Late Saturday night, on a Greenwich Village street, eight blocks from where I live, a gay man, Mark Carson, was shot in the head, and killed, by a gunman shouting homophobic slurs. It was the worst of a series of so-called "bias incidents" that have happened in and around this supposedly tolerant neighborhood in May.
The Carson story has been covered to death by the media, and every time I walk out of my house to run some errand on 6th Avenue, I can’t help but be reminded of it. I’m sure it’s been contributing to the vague sense of nausea I’ve been feeling all week.
But I also think the story goes far beyond an anti-gay hate crime provoked by people feeling threatened by the legalization of same-sex marriage in a dozen states. It strikes me as a story about another crazy person with a gun who, before he shot Carson, was threatening a bartender on West 4th Street. But it primarily strikes me as a story about the economy, which, as far as I can see, isn’t getting any better.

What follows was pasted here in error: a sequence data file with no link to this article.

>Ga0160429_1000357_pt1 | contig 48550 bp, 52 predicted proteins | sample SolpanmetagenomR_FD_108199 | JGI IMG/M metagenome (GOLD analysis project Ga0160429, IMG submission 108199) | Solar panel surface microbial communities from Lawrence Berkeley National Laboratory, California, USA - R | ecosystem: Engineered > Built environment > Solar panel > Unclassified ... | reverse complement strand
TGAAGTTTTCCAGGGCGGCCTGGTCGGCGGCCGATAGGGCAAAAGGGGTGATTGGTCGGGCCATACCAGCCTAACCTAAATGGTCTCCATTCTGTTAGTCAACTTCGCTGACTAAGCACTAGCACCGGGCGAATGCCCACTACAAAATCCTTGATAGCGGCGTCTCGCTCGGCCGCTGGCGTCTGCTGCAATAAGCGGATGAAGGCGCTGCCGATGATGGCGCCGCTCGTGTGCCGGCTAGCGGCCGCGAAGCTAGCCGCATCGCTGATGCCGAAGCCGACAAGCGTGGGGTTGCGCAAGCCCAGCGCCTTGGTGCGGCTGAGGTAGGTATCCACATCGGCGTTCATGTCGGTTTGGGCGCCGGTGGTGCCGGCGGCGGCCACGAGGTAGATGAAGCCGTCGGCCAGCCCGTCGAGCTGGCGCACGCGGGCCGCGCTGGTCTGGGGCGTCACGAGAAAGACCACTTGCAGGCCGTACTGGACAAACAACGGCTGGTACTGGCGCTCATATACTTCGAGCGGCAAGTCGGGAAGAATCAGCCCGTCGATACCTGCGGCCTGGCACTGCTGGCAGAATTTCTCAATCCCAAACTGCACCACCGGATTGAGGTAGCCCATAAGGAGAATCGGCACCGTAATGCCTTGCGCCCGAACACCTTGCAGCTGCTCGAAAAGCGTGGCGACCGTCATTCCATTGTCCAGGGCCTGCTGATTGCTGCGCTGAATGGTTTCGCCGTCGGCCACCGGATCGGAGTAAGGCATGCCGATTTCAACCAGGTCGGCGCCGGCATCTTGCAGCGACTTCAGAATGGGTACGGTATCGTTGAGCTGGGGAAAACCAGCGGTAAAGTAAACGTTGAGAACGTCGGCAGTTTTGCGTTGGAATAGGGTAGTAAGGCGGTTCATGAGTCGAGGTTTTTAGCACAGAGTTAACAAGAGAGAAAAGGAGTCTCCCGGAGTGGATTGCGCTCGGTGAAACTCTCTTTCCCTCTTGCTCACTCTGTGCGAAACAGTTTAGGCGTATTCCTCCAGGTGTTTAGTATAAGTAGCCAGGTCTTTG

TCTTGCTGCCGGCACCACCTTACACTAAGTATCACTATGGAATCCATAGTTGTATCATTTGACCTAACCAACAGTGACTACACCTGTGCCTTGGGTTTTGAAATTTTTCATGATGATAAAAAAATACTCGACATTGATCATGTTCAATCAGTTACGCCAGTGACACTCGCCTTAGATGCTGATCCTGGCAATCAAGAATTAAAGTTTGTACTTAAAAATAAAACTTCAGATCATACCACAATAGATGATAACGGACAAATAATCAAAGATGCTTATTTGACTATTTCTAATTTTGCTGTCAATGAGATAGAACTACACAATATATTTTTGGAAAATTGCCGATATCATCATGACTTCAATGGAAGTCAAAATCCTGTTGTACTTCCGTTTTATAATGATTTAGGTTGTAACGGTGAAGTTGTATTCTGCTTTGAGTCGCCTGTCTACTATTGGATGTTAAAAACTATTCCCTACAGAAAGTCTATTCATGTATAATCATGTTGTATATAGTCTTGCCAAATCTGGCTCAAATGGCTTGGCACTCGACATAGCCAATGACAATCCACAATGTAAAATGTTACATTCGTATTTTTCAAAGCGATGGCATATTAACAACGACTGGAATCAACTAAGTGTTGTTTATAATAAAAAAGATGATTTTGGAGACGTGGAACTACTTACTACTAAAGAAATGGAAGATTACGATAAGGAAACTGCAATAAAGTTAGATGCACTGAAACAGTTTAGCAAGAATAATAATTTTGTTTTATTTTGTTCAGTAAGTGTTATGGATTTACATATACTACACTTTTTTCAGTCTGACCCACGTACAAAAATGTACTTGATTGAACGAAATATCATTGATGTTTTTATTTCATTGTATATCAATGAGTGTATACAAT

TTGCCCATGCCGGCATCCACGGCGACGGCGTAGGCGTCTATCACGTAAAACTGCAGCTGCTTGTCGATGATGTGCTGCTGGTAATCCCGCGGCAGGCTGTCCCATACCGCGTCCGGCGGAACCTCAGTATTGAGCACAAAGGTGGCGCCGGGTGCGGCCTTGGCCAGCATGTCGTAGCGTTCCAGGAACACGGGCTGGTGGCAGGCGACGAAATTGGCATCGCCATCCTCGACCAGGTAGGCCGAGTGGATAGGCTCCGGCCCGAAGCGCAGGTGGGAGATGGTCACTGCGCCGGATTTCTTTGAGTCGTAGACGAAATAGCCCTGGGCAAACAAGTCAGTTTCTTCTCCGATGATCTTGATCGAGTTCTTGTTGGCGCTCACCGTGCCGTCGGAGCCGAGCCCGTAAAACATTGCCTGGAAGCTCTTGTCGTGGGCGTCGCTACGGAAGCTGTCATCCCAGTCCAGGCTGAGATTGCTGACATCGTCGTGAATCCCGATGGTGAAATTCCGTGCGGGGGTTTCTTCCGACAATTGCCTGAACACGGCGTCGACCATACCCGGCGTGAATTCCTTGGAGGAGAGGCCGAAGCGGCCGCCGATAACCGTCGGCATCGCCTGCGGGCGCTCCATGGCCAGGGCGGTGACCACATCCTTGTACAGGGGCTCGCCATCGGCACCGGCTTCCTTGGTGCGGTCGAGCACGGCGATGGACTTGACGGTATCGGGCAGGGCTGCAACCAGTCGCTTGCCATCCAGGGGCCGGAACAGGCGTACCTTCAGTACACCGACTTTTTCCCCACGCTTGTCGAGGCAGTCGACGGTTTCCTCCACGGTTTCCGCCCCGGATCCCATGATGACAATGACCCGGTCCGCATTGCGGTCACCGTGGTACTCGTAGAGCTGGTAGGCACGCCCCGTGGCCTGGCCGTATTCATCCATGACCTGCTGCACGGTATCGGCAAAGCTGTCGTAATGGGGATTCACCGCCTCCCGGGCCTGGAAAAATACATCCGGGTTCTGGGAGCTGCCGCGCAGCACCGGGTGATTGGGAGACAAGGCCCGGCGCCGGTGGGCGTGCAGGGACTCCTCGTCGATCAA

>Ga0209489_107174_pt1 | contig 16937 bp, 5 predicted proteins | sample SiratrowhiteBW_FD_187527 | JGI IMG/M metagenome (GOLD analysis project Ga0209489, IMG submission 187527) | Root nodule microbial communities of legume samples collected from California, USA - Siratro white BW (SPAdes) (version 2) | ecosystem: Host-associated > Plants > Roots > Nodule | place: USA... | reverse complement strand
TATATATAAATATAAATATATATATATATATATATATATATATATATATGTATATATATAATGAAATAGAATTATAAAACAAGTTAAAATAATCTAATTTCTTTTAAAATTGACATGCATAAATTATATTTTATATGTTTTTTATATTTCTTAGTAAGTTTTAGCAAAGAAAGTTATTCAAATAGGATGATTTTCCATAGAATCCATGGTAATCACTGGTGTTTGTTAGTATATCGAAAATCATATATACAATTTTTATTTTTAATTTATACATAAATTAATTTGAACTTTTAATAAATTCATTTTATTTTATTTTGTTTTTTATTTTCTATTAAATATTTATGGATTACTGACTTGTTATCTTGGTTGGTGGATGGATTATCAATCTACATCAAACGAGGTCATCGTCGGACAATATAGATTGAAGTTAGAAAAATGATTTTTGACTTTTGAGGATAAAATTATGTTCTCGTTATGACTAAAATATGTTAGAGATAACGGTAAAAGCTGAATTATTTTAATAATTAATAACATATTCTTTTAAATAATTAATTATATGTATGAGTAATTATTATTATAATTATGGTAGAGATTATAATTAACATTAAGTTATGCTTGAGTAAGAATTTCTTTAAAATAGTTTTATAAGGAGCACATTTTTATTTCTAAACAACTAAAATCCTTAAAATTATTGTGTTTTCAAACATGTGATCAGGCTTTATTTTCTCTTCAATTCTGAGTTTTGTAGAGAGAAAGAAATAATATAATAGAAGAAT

When an economy goes bad and stays bad for an extended period of time; when it seems as if the government is incapable of doing anything about it or doesn’t want to do anything about it; when people cannot find decent jobs; when they lose their homes; when they can’t afford to pay for medical care; when they’re being crushed by debt; and when they see a tiny sliver of the population grow wealthier and wealthier, people look for convenient and vulnerable targets. The classic example, of course, is Nazi Germany and the Jews. And in Manhattan, where the economic disparity becomes more apparent every day, especially downtown, it appears as if gay people are providing a very convenient and visible target for anybody looking to express their frustration with the current state of the economy.